(Nasdaq:DISH), America's second-biggest satellite communications provider, has joined the legal charge against Israeli-U.K. company
(Nasdaq, Easdaq:NNDS), a TV smart-card maker that stands accused of piracy, the
Wall Street Journal
Vivendi Universal's Canal Plus Group was first to accuse NDS of breaking the computer code of rival TV smart-card makers, and delivered it to satellite-TV pirates. Subscribers get smart cards with their television set-top boxes to gain access to coded digital TV broadcasts. Buyers of pirated cards can therefore get TV signals free.
EchoStar claims that NDS broke its code in its Israeli labs. EchoStar says its lawsuit can stand alone, but has filed its complaint as an intervention, making it an affix to the suit registered by Canal Plus. It also filed suit in the name of NagraStar, its joint venture with Switzerland's Kudelski Group, which makes the smart cards used with EchoStar's Dish system.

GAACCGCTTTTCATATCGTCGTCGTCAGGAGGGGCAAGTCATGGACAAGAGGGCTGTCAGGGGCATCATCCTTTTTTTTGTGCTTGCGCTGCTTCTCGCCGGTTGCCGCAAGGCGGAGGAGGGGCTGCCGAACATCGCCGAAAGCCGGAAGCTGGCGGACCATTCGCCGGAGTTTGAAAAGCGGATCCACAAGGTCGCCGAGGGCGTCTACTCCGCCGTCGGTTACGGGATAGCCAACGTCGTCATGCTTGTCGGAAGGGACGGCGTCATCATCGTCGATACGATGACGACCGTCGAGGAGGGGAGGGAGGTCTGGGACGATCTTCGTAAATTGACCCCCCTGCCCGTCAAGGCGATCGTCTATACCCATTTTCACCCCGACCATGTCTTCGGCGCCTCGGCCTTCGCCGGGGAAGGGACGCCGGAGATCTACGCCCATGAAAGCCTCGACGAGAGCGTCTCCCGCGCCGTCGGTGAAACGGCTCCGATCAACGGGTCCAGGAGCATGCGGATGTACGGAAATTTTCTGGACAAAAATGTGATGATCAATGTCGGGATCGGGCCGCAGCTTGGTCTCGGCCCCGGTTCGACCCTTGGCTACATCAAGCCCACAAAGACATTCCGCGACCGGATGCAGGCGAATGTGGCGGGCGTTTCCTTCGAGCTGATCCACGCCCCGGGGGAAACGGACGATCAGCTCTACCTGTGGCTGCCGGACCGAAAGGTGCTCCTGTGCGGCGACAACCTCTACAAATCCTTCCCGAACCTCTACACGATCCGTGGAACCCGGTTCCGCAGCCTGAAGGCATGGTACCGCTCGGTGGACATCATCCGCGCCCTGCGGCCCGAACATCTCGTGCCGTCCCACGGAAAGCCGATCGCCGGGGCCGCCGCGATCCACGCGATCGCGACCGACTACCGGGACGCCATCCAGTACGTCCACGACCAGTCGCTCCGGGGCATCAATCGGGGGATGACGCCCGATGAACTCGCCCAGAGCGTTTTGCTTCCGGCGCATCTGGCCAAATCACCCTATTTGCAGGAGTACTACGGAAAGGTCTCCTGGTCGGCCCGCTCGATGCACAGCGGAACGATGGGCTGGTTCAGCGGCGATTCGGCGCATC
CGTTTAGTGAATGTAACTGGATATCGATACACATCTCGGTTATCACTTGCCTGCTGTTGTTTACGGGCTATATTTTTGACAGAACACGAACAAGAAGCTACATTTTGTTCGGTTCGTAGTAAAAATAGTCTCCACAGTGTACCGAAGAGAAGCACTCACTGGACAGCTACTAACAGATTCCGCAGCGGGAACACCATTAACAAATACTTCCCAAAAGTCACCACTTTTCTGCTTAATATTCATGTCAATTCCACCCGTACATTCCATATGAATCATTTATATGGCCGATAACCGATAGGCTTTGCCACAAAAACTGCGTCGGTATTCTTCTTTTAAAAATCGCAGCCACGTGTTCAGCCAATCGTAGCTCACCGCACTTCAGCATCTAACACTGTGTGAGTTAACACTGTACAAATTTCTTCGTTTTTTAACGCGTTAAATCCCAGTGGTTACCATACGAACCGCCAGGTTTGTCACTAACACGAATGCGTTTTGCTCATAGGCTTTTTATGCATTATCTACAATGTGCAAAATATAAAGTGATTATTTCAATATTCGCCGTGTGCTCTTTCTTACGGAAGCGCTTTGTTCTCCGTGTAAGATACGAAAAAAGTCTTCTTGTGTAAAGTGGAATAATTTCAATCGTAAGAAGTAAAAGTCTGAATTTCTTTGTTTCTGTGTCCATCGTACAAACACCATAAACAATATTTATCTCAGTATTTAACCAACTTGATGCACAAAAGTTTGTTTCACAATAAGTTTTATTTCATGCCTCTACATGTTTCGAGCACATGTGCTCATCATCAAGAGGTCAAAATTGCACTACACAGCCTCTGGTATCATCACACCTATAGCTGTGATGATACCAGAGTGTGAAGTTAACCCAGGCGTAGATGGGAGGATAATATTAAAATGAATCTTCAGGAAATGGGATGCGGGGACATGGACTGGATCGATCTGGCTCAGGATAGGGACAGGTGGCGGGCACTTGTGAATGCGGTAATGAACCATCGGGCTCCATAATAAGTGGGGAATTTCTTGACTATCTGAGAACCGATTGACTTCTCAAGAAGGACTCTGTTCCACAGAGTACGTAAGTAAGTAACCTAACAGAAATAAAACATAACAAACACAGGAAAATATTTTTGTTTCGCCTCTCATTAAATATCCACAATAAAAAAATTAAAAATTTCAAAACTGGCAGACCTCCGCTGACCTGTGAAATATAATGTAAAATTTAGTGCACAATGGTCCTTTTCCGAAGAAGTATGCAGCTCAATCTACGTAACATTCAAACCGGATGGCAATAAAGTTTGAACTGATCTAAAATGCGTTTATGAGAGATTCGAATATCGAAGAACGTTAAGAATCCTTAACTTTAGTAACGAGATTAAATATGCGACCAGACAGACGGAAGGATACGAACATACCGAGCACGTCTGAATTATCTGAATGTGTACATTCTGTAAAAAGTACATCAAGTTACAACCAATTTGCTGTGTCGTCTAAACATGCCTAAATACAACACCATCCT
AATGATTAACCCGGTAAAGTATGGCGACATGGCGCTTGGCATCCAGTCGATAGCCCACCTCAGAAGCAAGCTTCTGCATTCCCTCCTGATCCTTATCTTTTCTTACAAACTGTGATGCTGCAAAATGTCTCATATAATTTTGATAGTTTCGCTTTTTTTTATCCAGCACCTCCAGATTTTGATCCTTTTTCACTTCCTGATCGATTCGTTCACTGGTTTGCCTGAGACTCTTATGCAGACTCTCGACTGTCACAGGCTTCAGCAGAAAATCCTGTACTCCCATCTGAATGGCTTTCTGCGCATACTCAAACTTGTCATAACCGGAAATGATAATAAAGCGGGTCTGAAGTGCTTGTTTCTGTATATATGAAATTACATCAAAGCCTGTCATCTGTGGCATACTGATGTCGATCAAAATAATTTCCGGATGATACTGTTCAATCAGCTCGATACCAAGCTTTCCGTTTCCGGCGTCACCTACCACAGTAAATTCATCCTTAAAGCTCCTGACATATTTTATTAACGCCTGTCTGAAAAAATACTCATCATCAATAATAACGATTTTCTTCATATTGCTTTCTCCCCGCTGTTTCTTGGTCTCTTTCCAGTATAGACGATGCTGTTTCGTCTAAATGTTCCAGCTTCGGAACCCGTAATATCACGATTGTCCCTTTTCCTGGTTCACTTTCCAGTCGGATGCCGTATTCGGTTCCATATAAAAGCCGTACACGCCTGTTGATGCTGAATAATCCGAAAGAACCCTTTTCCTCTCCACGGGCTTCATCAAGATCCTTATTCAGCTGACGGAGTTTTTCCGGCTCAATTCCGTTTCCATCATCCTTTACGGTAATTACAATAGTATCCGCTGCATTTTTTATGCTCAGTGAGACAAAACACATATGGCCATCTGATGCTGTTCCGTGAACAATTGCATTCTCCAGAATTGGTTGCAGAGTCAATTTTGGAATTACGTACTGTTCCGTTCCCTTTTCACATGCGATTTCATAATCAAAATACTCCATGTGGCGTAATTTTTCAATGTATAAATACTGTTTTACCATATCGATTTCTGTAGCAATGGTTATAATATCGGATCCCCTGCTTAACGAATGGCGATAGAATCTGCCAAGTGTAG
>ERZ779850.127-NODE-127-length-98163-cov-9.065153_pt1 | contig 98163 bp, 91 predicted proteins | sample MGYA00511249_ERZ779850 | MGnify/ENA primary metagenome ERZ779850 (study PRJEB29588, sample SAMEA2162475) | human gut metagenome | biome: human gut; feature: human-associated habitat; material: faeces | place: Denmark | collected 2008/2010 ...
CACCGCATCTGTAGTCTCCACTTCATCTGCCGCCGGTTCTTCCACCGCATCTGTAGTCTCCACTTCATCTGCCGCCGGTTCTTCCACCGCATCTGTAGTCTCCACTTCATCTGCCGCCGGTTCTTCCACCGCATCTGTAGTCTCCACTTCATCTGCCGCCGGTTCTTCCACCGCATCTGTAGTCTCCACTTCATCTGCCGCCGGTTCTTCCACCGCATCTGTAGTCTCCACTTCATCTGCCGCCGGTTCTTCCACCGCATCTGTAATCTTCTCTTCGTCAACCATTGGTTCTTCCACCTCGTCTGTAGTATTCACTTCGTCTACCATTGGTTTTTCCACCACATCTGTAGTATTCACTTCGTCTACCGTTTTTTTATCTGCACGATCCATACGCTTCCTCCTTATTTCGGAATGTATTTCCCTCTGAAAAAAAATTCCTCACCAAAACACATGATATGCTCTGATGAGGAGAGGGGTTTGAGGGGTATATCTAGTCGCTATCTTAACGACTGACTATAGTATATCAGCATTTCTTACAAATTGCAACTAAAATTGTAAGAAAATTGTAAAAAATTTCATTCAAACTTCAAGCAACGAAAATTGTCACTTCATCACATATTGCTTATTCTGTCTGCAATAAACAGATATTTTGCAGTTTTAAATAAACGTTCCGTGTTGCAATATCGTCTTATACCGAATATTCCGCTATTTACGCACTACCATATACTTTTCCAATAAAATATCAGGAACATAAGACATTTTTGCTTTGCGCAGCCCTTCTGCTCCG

NDS called the claims baseless, and accused EchoStar of trying to divert attention from other problems it has, mainly concerning the acquisition of DirecTV from
(NYSE:GMH), which is expected to meet with regulatory objections.
Canal Plus filed its suit against NDS in March 2002. It claimed, among other things, that NDS had disseminated the smart card cracking code over Internet, in order to hurt its business.
However, as a subsidiary of Vivendi, Canal Plus is reportedly considering suspending its legal actions against NDS, because NDS is a subsidiary of News Corp, which is angling to buy Vivendi's Italian pay-TV division, Telepiu.